(Bob Holeman conducted this series of interviews with local World War II in 2011-12. Most of those 34 American heroes have passed away in the decade since).
War is for the young. Richard Wayne Skains, like so many young men…or boys…of the World War II era, found that to be true.
Richard (to his business associates) Wayne (to his friends) was only 16 when he graduated from Winnfield High School in 1942, eighteen months after Pearl Harbor. “There were only 11 grades back then. I went to work for the A & P Tea Company, under Earl Whiteapple. My birthday is July 4. In 1943, I turned 18.
“They had this thing that if you volunteered for the draft, you could choose your branch of service. I chose Army Engineers. I was interested in that kind of stuff. My family did some construction and I had friends and family already serving in the Engineers.”
Skains was processed through Camp Beauregard—a two-week process, then shipped to Camp Claiborne for basics.
“I wasn’t particularly tough. But it was a good thing for a young man like me who hadn’t been exposed to a great number of things. We grew up in a hurry. I’m grateful that I learned how important discipline is in life.”
In March 1944, Skains was shipped to England as the Allied Forces were gathering for the inevitable invasion of Europe. “It wasn’t a luxury liner, either. It was a British refrigeration ship that usually brought in meat from South America. This time, it picked up a load of American ‘meat’ and carried us to England.”
When the ship arrived, “there were all sorts of fireworks (bombing and artillery) going on in the port so we stayed on board for a while.”
Skains went to the little town of Cheltonham where a warehouse had been converted into a depot. There they worked on cataloging equipment that would be shipped to France. Items were marked “D-1” or “D+1”, based on its shipment relative to the invasion.
“You could pretty well tell by that the date they were going to invade France. But everything was top secret. You couldn’t say nothing.”
On the night of the invasion, there was a constant roar of aircraft heading across the English Channel. Then it was suddenly quiet. “We knew the invasion was underway.”
Skains did not participate in the D-Day landing. But after the invasion, the depot operation was shifted closer to the fighting men. Skains found himself in an LST headed to Normandy. “It was nighttime. I remember the front end of that ship dropping down in the middle of the ocean and we stepping out in it with all our equipment. The water was about waist-deep.”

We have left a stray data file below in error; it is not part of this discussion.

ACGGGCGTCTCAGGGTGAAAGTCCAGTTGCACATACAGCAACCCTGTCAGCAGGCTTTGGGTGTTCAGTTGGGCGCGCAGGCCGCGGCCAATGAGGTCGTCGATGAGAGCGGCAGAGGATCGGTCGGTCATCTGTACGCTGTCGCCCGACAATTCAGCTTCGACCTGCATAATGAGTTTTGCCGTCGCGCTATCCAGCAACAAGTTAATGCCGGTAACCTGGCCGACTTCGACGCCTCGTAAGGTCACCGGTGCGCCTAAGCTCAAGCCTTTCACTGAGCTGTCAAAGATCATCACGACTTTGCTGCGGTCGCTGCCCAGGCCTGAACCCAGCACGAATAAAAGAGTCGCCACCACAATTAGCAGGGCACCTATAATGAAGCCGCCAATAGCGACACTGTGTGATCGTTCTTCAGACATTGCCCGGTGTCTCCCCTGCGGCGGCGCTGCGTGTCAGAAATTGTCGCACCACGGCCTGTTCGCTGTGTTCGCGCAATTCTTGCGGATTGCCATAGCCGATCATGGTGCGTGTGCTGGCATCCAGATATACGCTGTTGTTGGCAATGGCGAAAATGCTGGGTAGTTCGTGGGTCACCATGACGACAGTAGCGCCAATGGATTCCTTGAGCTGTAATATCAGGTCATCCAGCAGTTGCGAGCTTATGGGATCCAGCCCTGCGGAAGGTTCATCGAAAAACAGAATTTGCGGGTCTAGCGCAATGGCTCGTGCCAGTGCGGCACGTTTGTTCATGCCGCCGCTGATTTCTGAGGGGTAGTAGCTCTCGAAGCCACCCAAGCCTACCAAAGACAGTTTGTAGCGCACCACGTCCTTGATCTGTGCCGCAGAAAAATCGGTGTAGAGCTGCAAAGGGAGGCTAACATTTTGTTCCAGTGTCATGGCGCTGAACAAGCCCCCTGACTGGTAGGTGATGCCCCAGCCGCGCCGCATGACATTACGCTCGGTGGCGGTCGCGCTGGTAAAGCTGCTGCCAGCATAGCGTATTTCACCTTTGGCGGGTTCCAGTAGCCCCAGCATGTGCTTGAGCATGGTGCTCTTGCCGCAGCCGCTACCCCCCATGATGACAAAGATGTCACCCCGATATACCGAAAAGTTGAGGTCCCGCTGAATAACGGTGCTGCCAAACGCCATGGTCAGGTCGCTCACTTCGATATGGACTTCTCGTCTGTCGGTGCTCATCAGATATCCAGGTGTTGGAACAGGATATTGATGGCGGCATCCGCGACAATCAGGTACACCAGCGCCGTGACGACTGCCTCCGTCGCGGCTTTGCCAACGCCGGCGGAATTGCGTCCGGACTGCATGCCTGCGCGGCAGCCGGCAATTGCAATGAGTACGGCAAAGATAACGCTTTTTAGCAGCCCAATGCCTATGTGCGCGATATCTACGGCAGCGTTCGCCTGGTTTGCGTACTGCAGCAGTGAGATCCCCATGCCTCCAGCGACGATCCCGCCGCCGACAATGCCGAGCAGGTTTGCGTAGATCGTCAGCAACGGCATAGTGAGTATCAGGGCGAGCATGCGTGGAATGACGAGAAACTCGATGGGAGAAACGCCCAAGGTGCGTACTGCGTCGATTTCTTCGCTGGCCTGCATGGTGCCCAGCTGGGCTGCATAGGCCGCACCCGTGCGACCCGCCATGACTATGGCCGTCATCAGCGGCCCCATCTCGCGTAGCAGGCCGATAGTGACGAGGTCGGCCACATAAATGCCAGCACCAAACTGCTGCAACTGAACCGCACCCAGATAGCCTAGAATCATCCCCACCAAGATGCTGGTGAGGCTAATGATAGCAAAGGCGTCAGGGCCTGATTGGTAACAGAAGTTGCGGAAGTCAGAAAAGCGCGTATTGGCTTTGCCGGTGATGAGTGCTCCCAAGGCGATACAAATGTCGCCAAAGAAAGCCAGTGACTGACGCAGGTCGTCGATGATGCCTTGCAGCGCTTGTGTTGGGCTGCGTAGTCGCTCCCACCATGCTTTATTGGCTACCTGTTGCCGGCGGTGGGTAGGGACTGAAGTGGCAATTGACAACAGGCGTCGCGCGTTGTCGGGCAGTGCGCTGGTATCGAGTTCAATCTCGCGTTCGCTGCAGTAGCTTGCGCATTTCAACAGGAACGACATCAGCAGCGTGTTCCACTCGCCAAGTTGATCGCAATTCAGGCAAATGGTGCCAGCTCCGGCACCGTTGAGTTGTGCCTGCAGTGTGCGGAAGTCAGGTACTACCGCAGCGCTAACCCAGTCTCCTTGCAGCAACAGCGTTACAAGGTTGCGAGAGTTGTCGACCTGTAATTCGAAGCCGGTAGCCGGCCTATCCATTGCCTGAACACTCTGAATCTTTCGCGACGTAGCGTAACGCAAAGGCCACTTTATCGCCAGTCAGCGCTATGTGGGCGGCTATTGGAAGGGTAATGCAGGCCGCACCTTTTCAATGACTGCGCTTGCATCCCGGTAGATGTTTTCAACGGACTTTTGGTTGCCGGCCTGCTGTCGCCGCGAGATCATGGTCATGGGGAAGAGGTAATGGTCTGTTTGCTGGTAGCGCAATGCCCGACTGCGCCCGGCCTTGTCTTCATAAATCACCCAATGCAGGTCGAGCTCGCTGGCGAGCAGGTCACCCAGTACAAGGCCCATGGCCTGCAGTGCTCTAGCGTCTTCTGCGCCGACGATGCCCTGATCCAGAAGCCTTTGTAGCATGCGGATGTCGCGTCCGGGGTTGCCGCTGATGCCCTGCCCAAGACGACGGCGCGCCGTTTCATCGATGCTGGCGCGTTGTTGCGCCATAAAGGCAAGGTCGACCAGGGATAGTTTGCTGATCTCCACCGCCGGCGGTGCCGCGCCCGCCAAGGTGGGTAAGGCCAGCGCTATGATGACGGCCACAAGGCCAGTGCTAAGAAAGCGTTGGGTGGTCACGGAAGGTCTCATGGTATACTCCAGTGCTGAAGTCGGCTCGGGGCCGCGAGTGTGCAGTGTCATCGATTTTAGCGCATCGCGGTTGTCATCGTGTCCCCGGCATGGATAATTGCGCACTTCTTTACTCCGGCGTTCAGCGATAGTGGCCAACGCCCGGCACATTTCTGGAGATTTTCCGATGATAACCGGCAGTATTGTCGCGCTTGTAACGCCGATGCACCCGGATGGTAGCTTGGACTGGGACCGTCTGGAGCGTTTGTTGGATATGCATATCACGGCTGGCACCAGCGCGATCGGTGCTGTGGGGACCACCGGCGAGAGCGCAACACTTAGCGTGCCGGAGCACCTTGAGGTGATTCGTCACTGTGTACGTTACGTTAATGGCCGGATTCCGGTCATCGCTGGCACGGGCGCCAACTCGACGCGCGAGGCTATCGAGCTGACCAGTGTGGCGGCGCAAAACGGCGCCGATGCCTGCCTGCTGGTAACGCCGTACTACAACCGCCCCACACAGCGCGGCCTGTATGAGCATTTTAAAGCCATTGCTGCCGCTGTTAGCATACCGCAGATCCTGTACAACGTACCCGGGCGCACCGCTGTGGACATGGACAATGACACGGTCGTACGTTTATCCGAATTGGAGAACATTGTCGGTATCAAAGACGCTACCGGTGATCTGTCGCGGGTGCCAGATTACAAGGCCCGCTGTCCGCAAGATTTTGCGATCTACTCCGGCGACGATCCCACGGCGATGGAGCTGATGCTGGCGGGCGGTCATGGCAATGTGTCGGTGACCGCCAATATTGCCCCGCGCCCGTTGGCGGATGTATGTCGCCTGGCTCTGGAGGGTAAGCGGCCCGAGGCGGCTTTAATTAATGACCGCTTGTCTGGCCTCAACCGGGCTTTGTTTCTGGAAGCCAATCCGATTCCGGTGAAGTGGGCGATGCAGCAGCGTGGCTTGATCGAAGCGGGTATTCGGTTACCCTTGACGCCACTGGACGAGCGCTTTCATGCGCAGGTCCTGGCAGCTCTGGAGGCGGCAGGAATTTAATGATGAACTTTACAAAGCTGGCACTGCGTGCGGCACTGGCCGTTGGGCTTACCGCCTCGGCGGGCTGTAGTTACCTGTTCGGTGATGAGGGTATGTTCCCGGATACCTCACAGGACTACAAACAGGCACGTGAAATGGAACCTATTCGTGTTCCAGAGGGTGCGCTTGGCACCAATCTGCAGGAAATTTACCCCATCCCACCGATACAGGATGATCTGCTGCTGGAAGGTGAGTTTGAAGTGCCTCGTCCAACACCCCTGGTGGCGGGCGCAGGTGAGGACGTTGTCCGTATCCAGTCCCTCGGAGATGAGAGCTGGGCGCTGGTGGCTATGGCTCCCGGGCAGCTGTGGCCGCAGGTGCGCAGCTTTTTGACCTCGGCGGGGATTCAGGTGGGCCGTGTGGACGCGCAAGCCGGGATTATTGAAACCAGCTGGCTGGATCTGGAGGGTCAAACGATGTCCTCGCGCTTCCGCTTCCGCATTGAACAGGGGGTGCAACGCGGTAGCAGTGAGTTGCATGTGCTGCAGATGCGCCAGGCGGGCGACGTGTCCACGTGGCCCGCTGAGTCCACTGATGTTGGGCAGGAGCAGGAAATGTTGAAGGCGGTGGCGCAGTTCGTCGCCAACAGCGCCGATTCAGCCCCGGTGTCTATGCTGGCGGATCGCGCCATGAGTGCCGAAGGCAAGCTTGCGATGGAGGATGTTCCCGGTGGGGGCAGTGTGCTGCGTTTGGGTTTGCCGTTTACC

Unlike those in the initial assault, these soldiers met no enemy resistance. “We waded maybe 100 yards to the beach, then up an incline. Some of the beaches had cliffs but not us.”
In a staging area at the top, soldiers were given their assignments, then loaded into trucks or transports to their locations. “I had Paris. I stayed there four months. We were in the Shell Oil building where we did the same thing we’d done in England, handling supplies and dispersing them to the front.”
The Germans had vacated Paris as the Allied Forces approached so the immediate danger to troops was not such a concern. But they’d been warned against eating local food or drinking their wines. “I never heard of any problems with that but the Army provided us with hot meals every day. It was not like in the States, but better than the poor boys on the front.”
In early January 1945, there was a shortage of replacement personnel on the front line. “They sent some of us for retraining, then to the front line with the 75th Division.”
Skains carried a Browning automatic rifle. “We did a lot of walking, a lot of trying to hide. We were subject to enemy fire but the German lines had begun to weaken and they were retreating.”
In war service, Skains saw England, France, Belgium, Holland and Germany. When the war in Europe ended, he was in Werdohl, Germany. With the news came “a period of excitement and personal satisfaction that the danger had passed. This relieved some stress.”
Skains then moved to a place called Camp Chicago, France. Again in the cataloging business, they were now recycling personnel going home. “The way they discharged people was by a point system. We processed them through up to a certain point level.”
One more assignment took him to Chalons, France, with a labor supervision unit. “We had a lot of displaced people, refugees from many areas. We got them food, clothing, medical allocation.”
Finally with 49 points of his own, Skains was sent home and discharged March 30, 1946. “I’d received an education in my 2 ½ years in the military that I could not have received anywhere else. I’m thankful to the Lord that I was physically able, under the hand of God, to serve the United States of America.”
More than six decades later, that time is like a dream, as if it didn’t happen. “You just don’t dwell on it.”
Free from the military, the veteran caught a train from Rockford, Ill., to Alexandria, then the Salter Bus to Winnfield. He went back to work at A & P. Just 20 years old, he’d fought for his country but was still unable to vote.
His army training took him to a career as city clerk under Mayor Eli Harrell, personnel director at the hospital, and administrator with the National Guard unit in Winnfield. He retired July 1985 as chief warrant officer.
“I have a wonderful family life,” he says. “I’d known Wardell McCarty since childhood. We got reacquainted after the war and got married 64 years ago…November 27, 1947.”
They had three sons, Lamar, Terry and Mark. There are also four grandchildren and four great-grandchildren.
“My life has been controlled by my belief in God. I believe if we put everything we have in His hands, He’ll guide us.”
Skains, 86, is a member and deacon at East Winnfield Baptist Church.